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Simulated electronic circuits without crocodile tears

Crocodile Clips. Computer program for IBM compatibles running Windows 3.1 (for electronics courses, GCSEA-level) Crocodile Clips, PO Box 316, Edinburgh EH9 1BX, tel: 0131 447 6438 Single user licence Pounds 98; Pounds 148 for five users; additional users Pounds 10

I once read that Macintosh computers are designed on a Cray supercomputer while Mr Cray designs his supercomputers on a Macintosh. True or apocryphal, these days experimenting with circuits doesn't happen to the smell of solder. They've got programs, see.

Crocodile Clips is a very competent electronic circuit simulator. On one level, you build and test circuits on the screen exactly as you would with the real thing. While it is no substitute for that, you can still use a diverse bank of components from meters to motors and relays to resistors. There are transistors, capacitors, Zener diodes and light emitting diodes. There's even a couple of integrated circuits in the shape of a timer and an op-amp.

So using your mouse you drag and drop these on the screen. You wire them up as you draw, with a virtual reel of wire, from one point to another. Should you add a wrong wire, you simply use a "crocodile" tool to eat (or del-eat) it!

But on another level, this a great modelling tool. So when you click on a switch, a lamp will light up or a buzzer will sound and arrows show the direction of the current. If you vary the current, by using a slider control, the "light" and the "sound" level change too. If you had meters in the circuit you would see the readings change. And if that doesn't make things clear, natty bar voltmeters on each wire of the circuit give a good sense of just how much.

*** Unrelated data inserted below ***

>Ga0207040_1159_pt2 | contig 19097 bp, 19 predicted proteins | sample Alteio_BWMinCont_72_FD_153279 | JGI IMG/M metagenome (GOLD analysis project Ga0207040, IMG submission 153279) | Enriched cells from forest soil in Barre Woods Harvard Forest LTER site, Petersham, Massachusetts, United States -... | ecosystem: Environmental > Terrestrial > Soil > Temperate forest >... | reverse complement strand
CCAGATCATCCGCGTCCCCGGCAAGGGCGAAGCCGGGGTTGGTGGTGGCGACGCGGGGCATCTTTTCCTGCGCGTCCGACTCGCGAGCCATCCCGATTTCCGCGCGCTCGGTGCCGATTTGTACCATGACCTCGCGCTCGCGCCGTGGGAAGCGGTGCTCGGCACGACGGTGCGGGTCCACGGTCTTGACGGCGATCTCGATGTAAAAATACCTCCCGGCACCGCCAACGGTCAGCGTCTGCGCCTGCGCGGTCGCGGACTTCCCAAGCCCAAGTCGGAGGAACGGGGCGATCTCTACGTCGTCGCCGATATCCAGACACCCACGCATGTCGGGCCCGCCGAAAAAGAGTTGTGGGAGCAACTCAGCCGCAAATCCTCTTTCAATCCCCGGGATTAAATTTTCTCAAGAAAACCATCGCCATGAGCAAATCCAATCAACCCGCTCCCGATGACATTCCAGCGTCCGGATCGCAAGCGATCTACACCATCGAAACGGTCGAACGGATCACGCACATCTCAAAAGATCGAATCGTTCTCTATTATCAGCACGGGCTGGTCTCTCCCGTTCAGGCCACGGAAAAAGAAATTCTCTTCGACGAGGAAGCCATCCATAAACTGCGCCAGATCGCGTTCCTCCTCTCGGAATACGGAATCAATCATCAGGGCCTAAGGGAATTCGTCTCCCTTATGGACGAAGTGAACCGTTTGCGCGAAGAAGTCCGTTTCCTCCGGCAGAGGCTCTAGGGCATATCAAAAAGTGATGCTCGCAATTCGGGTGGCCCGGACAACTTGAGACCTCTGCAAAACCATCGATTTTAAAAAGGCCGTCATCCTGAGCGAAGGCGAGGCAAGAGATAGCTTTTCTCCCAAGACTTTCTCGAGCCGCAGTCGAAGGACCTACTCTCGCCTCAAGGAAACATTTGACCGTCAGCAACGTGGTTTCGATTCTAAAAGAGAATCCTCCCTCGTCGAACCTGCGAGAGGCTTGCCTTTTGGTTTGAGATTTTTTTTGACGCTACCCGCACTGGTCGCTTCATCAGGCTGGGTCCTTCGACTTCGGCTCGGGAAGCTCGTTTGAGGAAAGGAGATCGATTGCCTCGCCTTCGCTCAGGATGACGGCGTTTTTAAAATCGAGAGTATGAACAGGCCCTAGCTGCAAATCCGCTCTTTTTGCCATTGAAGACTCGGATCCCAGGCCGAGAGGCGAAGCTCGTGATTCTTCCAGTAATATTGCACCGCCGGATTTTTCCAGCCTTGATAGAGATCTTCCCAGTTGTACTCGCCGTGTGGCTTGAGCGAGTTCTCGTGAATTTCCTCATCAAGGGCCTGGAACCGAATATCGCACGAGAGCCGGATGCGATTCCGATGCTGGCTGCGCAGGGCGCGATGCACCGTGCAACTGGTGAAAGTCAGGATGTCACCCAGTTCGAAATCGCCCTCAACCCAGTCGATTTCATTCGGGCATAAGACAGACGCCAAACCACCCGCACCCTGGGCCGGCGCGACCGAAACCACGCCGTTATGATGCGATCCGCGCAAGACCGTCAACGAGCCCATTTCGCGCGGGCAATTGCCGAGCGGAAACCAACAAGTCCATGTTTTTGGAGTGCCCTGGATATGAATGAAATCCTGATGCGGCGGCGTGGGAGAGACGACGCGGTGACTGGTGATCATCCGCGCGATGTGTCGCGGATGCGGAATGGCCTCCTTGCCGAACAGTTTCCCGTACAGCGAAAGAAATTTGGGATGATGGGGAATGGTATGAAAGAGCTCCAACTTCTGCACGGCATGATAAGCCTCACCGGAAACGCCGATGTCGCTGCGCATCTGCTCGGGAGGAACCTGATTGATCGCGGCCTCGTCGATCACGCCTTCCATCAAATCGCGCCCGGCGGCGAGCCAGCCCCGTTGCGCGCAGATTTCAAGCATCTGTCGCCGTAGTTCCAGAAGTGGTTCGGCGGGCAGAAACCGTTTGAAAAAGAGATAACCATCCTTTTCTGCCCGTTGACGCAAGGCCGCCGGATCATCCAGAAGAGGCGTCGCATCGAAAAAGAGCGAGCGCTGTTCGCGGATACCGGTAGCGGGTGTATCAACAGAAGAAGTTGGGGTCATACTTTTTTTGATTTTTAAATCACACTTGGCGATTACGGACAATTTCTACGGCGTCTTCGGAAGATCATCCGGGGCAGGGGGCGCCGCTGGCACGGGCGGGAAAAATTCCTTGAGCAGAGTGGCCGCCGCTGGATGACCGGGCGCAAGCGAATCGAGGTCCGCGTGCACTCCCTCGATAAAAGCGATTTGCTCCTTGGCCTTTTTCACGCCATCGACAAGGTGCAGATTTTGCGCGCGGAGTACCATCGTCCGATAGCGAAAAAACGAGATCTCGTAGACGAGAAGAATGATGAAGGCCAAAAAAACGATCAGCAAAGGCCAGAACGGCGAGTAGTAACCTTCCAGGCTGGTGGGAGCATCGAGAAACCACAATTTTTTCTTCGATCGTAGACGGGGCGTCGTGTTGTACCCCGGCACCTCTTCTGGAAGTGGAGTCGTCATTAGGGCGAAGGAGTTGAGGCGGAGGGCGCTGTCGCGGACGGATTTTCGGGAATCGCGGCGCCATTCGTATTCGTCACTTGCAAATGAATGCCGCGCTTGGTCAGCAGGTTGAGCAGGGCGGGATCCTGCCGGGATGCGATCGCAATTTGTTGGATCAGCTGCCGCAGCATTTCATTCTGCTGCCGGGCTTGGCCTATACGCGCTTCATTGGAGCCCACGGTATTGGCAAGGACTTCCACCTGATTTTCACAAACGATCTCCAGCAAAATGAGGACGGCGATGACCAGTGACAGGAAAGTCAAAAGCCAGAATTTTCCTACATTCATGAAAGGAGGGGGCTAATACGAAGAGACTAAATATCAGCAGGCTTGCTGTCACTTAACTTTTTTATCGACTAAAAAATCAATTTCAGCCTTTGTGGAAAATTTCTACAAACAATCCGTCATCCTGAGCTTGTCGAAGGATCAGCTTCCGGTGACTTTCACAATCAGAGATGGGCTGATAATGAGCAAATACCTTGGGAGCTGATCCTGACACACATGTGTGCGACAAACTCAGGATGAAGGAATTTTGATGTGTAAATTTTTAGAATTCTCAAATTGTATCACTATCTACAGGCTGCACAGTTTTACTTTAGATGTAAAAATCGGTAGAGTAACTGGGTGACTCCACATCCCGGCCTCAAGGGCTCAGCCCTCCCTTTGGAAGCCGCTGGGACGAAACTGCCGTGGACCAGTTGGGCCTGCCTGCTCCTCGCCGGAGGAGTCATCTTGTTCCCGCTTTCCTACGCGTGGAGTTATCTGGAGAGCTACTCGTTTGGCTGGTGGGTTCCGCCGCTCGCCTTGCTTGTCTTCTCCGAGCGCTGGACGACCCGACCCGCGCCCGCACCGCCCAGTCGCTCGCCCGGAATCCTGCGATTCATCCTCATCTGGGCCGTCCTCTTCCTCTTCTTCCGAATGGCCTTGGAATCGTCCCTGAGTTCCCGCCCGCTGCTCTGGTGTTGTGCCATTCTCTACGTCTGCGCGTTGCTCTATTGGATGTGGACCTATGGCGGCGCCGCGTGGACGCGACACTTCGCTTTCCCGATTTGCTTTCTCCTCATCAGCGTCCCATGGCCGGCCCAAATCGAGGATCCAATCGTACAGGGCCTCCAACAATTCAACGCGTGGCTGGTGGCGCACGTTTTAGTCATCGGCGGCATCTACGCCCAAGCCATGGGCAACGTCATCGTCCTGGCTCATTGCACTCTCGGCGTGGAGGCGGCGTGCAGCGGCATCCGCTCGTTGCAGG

More than this, you can drop probes into the circuit and show the readings over time on an "oscilloscope". So you might play with the value of a capacitor, a sinusoidal power source and see the effect. The scope here, no pun intended, for advanced work is very rich indeed and should you wish to experiment with logic there's a set of logic gates, including various flip-flops.

As Windows programs go, this outshines many. Unusually, you can copy and paste a circuit into a worksheet on your word processor and, if you double click on it later, you can make it work or even change it. The print quality of the diagrams is good, but they do not stand much magnification.

Building circuits is fairly intuitive, with just a few irritations - you can't copy modules from one circuit to another and when you move a component its wires fall off and you have to draw them again. Still, you will get the hang of things quickly using some workcards and lots of ready-made circuits on the disc.

I'm just tiny bit miffed about the lack of curriculum materials - there's great potential here, at all levels of electronics work, but I just don't have the time to go find it. Never mind, it's still a good step on the way to building your own supercomputer.

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